“I think I was always a very talented player,” Fultz said through a mouthful of braces. “I wasn’t always on the best teams, but I always pushed myself to be a better player. What happened to me was I finally got the right opportunity.”

That opportunity was a guest shot on the DC Premiere squad for the Las Vegas Fab 48 tournament last July. Playing a year up in age, Fultz powered the team to the championship. That led to an invitation to John Lucas’s Midwest showcase for underclassmen in Louisville, where Fultz continued to impress. Last year, he averaged 16.8 points and 7.9 boards per game as a junior on DeMatha’s varsity team.

Rather than try to slip that underdog tag in light of his newfound success, Fultz wears it proudly. “When I got my chance, I was filled up with anger for everybody overlooking me,” said Fultz. “I just took advantage—played very well, did very well against nationally ranked players.”

Fultz is now fielding offers from more than 20 colleges, including Arizona, Kentucky, North Carolina, Kansas, and Louisville. And he has kept close tabs on his own rankings among the national class of 2016, which currently sits at 21st on and 23rd

“On the court I try not to think about the rankings,” said Fultz. “But off the court, I look at it a lot, just trying to see my position and see what I have to do to get better. And to see who is in front of me.”

That sort of frankness with the press—Fultz recently told The Sporting News that Kentucky was no longer his dream school because he “didn’t know (he) was going to be this good,” and The Washington Post that he’d like to be a college one-and-done—may come off as simultaneously naïve and a little bit cocky. But Fultz’s play on the hardwood displays the humbleness more befitting his backstory.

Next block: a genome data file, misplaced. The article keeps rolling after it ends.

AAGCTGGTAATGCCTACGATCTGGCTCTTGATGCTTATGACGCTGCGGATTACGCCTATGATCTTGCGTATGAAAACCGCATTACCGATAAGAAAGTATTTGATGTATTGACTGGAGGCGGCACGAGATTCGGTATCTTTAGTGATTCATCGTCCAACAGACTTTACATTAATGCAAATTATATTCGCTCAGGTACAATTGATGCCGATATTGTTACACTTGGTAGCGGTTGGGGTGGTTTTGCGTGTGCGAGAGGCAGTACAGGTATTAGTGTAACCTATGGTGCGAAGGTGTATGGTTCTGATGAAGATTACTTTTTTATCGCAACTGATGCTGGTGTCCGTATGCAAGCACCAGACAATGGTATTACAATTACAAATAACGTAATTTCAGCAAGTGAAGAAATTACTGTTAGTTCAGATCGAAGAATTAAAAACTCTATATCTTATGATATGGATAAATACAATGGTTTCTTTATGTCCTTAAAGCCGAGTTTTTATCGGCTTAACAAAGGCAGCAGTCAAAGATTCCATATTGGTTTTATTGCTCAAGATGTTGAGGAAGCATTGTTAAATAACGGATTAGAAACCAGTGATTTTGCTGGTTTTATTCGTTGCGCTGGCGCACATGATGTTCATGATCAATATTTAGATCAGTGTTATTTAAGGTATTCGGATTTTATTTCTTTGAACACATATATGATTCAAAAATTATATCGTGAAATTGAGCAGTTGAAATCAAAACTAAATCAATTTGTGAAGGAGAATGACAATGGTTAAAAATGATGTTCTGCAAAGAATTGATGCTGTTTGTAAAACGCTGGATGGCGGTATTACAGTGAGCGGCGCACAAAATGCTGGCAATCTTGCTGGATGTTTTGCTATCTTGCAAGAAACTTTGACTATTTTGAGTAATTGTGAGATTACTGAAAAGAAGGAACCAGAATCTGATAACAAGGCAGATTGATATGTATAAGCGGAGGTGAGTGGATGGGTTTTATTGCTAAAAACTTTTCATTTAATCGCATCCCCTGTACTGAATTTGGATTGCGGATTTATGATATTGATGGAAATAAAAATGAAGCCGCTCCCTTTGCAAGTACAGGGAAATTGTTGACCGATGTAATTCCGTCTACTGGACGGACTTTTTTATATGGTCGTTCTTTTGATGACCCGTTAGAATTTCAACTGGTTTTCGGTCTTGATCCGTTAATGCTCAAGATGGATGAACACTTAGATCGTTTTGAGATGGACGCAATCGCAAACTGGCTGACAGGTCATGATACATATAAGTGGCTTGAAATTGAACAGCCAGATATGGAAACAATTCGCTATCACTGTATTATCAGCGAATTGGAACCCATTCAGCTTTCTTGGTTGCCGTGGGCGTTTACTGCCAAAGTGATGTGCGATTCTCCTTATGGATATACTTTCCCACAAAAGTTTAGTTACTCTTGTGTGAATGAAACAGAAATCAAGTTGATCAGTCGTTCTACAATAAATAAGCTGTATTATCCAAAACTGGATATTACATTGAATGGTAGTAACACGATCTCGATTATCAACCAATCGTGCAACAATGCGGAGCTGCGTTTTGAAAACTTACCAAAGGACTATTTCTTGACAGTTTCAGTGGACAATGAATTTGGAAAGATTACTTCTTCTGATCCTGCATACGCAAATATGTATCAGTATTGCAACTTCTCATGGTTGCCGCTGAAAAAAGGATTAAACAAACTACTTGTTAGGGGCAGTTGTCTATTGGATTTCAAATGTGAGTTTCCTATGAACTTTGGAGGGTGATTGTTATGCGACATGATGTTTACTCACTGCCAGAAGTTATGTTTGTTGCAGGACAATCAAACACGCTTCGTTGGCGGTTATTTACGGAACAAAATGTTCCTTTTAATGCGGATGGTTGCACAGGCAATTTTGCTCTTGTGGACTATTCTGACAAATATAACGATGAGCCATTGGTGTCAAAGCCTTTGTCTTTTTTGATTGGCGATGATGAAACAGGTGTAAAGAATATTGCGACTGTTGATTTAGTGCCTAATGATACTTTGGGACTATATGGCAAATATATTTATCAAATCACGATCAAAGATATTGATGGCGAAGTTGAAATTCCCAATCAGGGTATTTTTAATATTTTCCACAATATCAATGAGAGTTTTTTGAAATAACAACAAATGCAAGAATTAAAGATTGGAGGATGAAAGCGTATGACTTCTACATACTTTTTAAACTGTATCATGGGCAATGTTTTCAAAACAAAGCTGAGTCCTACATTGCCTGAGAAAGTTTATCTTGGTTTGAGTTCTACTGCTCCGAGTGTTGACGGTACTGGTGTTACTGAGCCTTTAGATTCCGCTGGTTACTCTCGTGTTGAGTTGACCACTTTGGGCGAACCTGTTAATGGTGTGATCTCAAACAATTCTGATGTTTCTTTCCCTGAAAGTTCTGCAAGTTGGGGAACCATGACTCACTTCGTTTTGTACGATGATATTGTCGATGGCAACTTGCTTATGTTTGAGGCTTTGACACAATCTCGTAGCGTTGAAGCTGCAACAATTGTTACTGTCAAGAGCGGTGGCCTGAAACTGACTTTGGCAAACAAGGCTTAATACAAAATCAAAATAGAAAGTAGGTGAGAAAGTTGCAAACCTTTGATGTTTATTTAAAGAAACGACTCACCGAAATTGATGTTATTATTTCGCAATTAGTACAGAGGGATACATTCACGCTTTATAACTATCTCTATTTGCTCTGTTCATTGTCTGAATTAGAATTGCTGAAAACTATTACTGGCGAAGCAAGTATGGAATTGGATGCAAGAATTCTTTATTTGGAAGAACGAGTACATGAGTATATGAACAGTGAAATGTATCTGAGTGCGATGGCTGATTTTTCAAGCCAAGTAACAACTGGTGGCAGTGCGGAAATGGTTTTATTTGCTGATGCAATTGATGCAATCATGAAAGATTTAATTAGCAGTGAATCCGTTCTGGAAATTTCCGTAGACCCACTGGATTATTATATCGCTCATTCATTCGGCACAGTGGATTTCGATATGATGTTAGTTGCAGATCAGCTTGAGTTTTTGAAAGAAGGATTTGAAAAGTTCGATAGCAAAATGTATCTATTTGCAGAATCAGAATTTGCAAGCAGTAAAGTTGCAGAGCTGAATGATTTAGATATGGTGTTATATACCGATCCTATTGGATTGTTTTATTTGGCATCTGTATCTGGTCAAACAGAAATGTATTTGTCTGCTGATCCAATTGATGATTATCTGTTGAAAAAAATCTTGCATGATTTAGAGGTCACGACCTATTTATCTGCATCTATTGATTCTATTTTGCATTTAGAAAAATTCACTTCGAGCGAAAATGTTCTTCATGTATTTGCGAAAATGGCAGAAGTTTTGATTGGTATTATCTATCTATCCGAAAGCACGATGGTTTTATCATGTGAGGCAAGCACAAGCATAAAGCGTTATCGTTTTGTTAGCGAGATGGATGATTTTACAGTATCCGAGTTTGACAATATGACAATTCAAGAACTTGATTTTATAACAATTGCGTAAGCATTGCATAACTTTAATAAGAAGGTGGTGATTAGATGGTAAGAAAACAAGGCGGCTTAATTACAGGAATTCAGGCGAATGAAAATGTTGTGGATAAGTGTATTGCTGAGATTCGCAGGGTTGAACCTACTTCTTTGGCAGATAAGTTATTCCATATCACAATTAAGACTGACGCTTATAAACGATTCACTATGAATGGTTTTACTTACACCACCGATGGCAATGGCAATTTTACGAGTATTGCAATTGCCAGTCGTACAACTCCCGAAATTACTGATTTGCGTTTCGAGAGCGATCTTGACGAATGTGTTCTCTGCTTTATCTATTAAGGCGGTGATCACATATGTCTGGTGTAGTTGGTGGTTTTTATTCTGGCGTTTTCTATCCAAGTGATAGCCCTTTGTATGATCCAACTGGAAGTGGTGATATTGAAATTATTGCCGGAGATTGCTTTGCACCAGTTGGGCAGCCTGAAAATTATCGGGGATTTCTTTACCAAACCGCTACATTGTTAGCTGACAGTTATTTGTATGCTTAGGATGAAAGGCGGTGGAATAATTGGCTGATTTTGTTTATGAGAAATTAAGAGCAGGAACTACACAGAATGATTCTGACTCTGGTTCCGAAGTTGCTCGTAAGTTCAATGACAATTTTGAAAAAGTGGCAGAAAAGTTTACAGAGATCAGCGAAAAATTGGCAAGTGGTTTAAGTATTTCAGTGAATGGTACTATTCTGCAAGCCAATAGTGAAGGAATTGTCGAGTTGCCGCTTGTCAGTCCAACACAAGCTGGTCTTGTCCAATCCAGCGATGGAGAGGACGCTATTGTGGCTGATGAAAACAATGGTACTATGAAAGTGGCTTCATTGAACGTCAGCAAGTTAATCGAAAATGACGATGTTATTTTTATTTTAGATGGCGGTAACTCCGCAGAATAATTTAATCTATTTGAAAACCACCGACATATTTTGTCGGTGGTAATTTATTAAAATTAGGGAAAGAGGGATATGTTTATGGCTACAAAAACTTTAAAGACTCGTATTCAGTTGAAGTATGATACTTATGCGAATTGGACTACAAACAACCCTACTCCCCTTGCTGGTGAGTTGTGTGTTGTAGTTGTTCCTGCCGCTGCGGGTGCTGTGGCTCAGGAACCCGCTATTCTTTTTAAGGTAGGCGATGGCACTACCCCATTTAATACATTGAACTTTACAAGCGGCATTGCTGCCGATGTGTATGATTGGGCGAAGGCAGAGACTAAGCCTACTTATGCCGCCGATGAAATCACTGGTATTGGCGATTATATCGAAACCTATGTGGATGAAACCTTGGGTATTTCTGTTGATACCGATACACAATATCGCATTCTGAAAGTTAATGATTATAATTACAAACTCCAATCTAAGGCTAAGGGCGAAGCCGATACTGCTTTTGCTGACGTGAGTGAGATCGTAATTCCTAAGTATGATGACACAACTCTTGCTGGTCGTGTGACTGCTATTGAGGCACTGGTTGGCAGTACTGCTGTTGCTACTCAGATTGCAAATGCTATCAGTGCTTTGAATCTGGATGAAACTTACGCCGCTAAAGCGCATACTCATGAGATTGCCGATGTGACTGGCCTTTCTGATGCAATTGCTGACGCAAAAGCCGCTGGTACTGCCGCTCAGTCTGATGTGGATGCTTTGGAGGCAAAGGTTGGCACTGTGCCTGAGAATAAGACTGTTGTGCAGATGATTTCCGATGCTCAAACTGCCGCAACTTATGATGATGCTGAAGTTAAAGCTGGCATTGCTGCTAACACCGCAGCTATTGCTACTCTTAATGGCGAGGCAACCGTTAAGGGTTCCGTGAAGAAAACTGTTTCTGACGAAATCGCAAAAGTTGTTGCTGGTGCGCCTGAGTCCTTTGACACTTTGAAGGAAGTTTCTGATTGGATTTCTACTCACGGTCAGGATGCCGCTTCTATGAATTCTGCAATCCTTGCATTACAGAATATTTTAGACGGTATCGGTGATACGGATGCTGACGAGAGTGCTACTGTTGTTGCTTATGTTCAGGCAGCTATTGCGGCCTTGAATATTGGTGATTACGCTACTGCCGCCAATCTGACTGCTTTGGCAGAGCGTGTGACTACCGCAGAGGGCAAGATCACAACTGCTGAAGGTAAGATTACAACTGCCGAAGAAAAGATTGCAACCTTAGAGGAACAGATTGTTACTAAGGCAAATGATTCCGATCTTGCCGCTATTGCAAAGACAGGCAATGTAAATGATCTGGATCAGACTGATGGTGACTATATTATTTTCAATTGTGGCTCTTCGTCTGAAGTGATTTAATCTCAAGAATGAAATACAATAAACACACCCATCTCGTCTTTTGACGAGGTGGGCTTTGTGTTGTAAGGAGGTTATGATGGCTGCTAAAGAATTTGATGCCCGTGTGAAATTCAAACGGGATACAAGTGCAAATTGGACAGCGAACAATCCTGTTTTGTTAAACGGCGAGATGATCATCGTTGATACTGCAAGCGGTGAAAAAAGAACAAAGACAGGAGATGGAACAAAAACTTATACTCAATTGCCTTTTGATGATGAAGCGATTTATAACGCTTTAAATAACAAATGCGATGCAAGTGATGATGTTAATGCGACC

Before tip-off, he goes out of his way to bump the fists of each opponent, and he’s always there to pick a fouled teammate off the floor. A lanky 6-foot-4, he doesn’t show the explosive athleticism of some of his peers, instead sort of gliding up and down the court. He’s a quiet stalwart on defense, and his jump shot is a living sculpture.

Fultz’s height enables him to play all five positions in high school, and he says his body still hasn’t grown into his size-16 feet. But even as someone else’s No. 11 jersey hung loosely from his shoulders, the role of overachiever seemed to fit Fultz perfectly.

“My mindset is to always play like I’m not known,” he said. “I just act like there’s nobody in the stands, nobody watching me.”

That isn’t a hard scenario for Fultz to imagine.

This article appeared on 

Seventh Woods keeps showing his game has more than just a mixtape

SUWANEE, Ga. — It’s 5 p.m. on a Wednesday, the first exhibition game of the four-day Under Armour Association Finals, and a modest crowd has gathered at Court No. 5.

Almost every player who isn’t scheduled to play in one of the six other early games is standing along the west baseline, thumbs gripping backpack straps; on the opposite side, metal bleachers and folding chairs bear an equally interested cluster of college coaches. Assistants from Indiana, Virginia, and Connecticut. South Carolina’s Frank Martin. North Carolina’s Roy Williams.

Warming up, 17-year-old Seventh Woods wears a black tee shirt over his No. 3, almost as if he’s trying to hide from the attention. But even the 6-foot-2 guard’s casual layup drills display that flash-bulb first step, the sort of freakish athleticism that draws eyes. Besides, after winning gold as the youngest member of USA Basketball’s national team, an ESPNSportsCenter Top Play dunk that bested a LeBron James jam, and a YouTube mixtape that boasts 13 million views and counting, people know his face.